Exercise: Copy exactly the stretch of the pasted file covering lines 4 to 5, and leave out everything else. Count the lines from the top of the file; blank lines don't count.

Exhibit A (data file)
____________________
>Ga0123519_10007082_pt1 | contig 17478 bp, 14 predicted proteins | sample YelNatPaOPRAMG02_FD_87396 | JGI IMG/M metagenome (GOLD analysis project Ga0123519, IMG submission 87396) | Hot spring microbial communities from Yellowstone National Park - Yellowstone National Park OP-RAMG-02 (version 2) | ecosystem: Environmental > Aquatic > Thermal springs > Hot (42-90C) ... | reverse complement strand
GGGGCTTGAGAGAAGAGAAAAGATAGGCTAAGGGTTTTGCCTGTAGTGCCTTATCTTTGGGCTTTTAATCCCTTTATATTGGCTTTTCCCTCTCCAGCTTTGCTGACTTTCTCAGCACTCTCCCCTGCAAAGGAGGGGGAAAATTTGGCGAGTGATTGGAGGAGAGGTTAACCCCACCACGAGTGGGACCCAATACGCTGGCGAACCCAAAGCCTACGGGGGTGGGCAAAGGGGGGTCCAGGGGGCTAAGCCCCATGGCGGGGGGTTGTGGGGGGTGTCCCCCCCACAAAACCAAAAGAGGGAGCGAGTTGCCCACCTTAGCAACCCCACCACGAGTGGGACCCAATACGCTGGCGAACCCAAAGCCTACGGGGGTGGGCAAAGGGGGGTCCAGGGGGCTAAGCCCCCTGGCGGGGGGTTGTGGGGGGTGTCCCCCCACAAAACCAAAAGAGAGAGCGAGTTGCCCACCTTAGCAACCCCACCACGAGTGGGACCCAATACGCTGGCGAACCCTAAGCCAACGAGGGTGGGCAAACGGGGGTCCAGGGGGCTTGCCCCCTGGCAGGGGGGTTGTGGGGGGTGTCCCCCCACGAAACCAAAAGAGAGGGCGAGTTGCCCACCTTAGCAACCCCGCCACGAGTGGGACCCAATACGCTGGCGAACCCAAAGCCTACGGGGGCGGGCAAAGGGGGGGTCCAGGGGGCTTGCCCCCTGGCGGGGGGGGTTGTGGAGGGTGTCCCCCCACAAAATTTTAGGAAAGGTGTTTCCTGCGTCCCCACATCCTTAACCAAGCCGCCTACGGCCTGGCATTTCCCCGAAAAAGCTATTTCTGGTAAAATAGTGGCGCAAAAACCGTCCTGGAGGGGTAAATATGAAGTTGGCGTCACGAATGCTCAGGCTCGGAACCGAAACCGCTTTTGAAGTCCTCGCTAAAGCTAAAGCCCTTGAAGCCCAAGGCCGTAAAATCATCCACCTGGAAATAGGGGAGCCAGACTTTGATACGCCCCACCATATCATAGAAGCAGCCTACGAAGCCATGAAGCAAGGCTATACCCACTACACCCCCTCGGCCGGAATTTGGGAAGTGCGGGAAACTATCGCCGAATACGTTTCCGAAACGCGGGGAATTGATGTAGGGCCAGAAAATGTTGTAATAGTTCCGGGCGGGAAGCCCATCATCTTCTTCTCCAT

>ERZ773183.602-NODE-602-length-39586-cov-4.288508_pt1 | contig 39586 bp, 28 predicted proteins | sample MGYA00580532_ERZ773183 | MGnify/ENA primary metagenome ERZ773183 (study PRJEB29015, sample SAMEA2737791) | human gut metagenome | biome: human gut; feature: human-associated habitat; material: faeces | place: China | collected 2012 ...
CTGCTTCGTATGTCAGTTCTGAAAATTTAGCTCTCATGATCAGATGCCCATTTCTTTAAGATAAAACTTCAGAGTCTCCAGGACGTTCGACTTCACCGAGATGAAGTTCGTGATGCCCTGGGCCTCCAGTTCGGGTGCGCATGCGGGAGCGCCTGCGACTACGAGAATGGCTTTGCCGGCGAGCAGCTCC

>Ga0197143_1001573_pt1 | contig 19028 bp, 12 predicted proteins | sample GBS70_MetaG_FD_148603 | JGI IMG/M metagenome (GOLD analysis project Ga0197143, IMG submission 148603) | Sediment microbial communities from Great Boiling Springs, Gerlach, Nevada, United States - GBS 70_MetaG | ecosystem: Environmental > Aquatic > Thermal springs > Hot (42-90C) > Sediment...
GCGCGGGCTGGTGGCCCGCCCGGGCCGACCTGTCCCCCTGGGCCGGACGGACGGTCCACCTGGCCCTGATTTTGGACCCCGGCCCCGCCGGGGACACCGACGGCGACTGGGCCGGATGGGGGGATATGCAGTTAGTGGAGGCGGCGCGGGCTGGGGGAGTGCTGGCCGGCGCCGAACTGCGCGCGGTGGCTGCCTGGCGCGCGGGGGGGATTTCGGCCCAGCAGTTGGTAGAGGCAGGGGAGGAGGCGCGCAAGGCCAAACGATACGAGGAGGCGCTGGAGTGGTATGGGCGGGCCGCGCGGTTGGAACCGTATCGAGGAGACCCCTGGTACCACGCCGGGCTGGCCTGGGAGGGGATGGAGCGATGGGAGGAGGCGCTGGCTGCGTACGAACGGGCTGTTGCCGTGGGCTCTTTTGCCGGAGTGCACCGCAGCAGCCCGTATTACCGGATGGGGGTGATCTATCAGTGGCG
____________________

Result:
CTGCTTCGTATGTCAGTTCTGAAAATTTAGCTCTCATGATCAGATGCCCATTTCTTTAAGATAAAACTTCAGAGTCTCCAGGACGTTCGACTTCACCGAGATGAAGTTCGTGATGCCCTGGGCCTCCAGTTCGGGTGCGCATGCGGGAGCGCCTGCGACTACGAGAATGGCTTTGCCGGCGAGCAGCTCC

>Ga0197143_1001573_pt1 | contig 19028 bp, 12 predicted proteins | sample GBS70_MetaG_FD_148603 | JGI IMG/M metagenome (GOLD analysis project Ga0197143, IMG submission 148603) | Sediment microbial communities from Great Boiling Springs, Gerlach, Nevada, United States - GBS 70_MetaG | ecosystem: Environmental > Aquatic > Thermal springs > Hot (42-90C) > Sediment...